April 20, 2013 -- Nicolás Maduro was inaugurated as Venezuela's president on Friday, in a ceremony that was attended by more than a dozen heads of state.
The new Venezuelan president gave a two hour-long speech in which he talked about "deepening" Venezuela's socialist revolution and managing a government that will perform "miracles."
But Maduro is a pretty weak president. Much of the country is still wondering whether he actually won the election, as he was declared the winner by less than 300,000 votes. Opposition candidate Henrique Capriles still does not recognize Maduro's victory, and has obtained a promise from election officials that there will be an audit of Sunday's votes.
Faced with these challenges, Maduro and his new government, have gone on an aggressive, and sometimes surreal attack against their critics and against those who have put the election result in doubt. Here are some of the the most drastic actions that the Maduro government has taken thus far.
1. Depicting Critics as the National Enemy
Throughout this week Maduro portrayed opposition leaders, who were arguing for a vote recount as "fascists" who wanted to destabilize the country with the help of the U.S.
Maduro accused opposition leaders of masterminding attacks against at least a dozen health clinics, which were allegedly burnt down in what was supposed to be an effort to terrorize Venezuela's population. Some clinics where in fact approached by opposition supporters who suspected that the government was hiding ballot boxes in those sites. But in many cases local newspapers checked out the clinics which the goverment said had been burnt douwn and found that nothing had happened in those locations at all.
On Wednesday Twitter user @felixfarias01 took this picture of a health clinic in Caracas' Baruta district which seemed to be fine. The previous day government officilas had accused opposition supperters of destroying this building.
The government also blamed seven murders that apparently happened during post-election protest on Capriles, without waiting for investigations to be carried out. Maduro attended the funeral of one of these victims which was broadcast live on public TV. He gave a medal of honor to the dead man's family, and issued a vitriolic speech against Venezuela's "fascist bourgeoisie." In the meantime the state-run TV channel VTV ran this caption, which said that the deceased man "was a victim of Capriles' violence, and had six kids."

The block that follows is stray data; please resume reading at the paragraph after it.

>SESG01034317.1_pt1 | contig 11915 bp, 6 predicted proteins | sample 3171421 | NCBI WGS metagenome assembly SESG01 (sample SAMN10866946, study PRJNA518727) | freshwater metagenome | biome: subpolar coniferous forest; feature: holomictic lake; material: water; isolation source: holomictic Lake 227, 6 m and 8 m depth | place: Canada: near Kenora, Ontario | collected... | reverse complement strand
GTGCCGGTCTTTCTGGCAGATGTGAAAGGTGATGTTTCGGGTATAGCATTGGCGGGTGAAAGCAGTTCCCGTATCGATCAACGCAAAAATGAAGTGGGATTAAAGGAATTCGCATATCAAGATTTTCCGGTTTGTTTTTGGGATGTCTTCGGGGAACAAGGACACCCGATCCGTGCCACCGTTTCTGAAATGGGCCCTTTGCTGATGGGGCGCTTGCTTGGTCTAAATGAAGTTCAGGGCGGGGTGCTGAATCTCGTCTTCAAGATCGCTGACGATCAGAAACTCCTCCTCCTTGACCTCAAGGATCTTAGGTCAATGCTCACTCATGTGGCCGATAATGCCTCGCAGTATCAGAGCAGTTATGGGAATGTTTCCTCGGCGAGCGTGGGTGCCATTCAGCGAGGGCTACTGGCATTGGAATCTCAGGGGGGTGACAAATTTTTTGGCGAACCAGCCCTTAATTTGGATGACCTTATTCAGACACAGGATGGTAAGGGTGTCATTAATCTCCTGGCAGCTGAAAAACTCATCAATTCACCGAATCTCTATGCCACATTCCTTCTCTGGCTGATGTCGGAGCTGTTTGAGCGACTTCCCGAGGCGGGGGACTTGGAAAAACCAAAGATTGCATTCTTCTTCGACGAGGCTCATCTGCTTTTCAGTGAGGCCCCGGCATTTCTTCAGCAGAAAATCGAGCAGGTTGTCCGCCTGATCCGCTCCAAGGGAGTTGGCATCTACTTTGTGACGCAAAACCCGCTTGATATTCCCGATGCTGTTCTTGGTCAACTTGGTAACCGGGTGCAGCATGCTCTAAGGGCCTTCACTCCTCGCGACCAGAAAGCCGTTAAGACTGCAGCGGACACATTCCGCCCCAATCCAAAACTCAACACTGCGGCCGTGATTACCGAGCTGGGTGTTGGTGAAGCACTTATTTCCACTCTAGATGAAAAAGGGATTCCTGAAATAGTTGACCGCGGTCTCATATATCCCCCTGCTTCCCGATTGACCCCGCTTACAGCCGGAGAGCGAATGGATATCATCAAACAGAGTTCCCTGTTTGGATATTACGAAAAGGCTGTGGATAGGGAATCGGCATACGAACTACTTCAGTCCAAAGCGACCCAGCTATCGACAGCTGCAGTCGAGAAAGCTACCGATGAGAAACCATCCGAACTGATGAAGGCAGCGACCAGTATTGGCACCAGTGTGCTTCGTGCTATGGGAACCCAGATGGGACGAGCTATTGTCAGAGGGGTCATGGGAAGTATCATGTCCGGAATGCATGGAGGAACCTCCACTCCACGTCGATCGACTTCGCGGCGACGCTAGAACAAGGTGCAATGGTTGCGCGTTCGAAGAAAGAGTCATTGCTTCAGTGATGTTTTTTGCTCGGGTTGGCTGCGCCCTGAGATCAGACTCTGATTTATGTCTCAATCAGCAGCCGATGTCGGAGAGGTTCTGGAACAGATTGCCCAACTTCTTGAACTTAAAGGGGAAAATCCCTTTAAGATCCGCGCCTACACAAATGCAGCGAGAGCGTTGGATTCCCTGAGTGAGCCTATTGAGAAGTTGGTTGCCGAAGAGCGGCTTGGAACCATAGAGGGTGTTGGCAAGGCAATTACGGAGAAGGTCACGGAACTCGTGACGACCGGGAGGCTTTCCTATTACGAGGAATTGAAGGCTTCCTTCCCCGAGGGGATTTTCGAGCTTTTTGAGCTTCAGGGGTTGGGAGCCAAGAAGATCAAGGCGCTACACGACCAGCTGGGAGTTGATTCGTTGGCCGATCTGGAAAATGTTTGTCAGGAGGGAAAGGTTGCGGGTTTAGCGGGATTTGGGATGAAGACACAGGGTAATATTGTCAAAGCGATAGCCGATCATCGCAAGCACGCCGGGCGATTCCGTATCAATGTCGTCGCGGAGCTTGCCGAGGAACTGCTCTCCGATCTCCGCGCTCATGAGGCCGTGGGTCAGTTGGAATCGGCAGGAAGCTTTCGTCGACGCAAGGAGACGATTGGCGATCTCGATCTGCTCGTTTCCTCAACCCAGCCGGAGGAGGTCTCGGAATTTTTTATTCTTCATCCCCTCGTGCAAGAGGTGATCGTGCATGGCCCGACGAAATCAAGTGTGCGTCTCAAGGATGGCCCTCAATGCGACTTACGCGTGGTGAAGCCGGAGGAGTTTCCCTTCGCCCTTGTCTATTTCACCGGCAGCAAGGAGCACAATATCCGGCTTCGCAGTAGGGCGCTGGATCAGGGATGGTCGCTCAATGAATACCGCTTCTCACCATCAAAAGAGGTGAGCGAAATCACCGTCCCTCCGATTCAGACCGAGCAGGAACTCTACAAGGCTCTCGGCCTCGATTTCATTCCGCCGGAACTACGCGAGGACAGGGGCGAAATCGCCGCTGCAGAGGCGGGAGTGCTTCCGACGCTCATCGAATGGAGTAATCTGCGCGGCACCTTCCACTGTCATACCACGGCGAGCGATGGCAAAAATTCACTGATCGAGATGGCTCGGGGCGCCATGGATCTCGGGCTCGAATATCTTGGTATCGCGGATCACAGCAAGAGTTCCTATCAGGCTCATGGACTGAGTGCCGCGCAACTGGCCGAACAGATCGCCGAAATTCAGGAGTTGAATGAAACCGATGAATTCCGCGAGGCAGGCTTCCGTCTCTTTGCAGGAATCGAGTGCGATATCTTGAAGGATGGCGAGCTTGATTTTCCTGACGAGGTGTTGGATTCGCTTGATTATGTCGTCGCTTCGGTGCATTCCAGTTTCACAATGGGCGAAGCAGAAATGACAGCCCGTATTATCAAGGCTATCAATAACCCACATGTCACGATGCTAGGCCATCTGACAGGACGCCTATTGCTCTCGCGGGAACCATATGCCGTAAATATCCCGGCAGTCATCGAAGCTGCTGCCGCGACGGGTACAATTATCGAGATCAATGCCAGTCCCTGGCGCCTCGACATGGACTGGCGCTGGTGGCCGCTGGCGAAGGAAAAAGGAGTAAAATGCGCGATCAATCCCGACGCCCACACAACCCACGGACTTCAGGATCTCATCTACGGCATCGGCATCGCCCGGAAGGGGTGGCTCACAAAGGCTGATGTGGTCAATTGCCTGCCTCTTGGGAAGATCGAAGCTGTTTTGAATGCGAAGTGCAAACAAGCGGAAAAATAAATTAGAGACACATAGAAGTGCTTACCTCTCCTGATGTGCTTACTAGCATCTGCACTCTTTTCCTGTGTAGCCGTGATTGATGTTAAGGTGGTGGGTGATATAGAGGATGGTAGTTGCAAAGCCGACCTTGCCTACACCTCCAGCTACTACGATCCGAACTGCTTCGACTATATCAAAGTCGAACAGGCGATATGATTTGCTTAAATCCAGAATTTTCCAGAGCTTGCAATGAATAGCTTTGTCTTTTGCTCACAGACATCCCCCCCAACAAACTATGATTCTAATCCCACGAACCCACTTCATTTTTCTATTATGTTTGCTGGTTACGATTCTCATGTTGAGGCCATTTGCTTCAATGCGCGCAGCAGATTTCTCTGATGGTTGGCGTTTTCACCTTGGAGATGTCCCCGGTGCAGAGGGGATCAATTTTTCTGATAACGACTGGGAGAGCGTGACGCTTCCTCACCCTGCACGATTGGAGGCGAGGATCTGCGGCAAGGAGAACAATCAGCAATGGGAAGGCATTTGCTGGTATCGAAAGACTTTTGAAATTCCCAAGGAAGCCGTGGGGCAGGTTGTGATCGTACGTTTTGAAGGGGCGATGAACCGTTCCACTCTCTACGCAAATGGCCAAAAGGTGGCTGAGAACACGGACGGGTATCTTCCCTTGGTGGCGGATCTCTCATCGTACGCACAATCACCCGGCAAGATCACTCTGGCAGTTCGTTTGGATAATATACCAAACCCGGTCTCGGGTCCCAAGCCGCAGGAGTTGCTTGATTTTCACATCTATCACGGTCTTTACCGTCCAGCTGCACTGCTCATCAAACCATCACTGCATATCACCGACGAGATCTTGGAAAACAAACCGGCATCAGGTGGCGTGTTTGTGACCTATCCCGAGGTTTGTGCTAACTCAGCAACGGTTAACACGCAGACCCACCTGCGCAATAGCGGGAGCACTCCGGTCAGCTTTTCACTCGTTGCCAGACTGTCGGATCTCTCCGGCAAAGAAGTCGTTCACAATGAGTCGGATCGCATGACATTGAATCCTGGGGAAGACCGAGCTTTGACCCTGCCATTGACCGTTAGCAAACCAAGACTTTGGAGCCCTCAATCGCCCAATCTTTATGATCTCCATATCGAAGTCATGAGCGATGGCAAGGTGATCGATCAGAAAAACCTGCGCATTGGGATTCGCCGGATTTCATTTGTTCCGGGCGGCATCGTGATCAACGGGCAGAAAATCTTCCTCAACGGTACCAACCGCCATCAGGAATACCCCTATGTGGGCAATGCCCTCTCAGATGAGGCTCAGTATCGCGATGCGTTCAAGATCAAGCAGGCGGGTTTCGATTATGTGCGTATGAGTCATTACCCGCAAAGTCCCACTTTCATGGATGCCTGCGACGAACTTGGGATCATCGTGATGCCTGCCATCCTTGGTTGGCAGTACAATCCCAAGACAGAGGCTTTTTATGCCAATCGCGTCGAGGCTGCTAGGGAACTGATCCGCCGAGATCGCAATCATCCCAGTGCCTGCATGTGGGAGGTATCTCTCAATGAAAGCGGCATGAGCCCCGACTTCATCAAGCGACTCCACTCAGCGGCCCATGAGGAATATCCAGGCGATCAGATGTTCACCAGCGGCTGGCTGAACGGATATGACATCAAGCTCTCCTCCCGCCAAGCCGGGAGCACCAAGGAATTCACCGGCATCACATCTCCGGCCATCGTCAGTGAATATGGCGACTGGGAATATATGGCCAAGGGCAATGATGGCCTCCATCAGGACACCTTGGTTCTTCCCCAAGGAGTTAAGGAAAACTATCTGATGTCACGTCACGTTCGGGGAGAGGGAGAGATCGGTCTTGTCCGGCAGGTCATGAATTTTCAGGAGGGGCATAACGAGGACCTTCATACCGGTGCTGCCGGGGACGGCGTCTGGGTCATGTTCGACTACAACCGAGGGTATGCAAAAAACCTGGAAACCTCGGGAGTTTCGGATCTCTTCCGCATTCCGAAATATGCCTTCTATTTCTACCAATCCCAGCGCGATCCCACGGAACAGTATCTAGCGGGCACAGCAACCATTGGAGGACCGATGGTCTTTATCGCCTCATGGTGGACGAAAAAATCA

2. Repressing Protesters
More than 150 young people who participated in election protests were detained this week, according to Venezuelan Human Rights NGO Foro Penal. Venezuela's Attorney General threatened to prosecute these detainees for "instigation of hate," and "civil rebellion," crimes which carry hefty prison sentences, but said nothing about policemen who apparently shot tear gas canisters at protesters at point blank range. Seventeen protesters were released on Thursday, but many others are still in jail, as videos continue to criculate online of the Venezuelan National Guard's brutality against protesters earlier this week.
Meanwhile, Maduro himself threatened to use force against protesters who planned to march to downtown Caracas on Wednesday to demand a recount of votes. He accused the opposition of trying to use this march to incite violence and stage a coup.
"I will not permit this march to downtown Caracas, you will not go downtown" Maduro said in a speech that had to be broadcast by all channels in the country on Tuesday. He added that the would apply a "firm hand," against "fascism and intolerance."
3. Threatening Opposition Legislators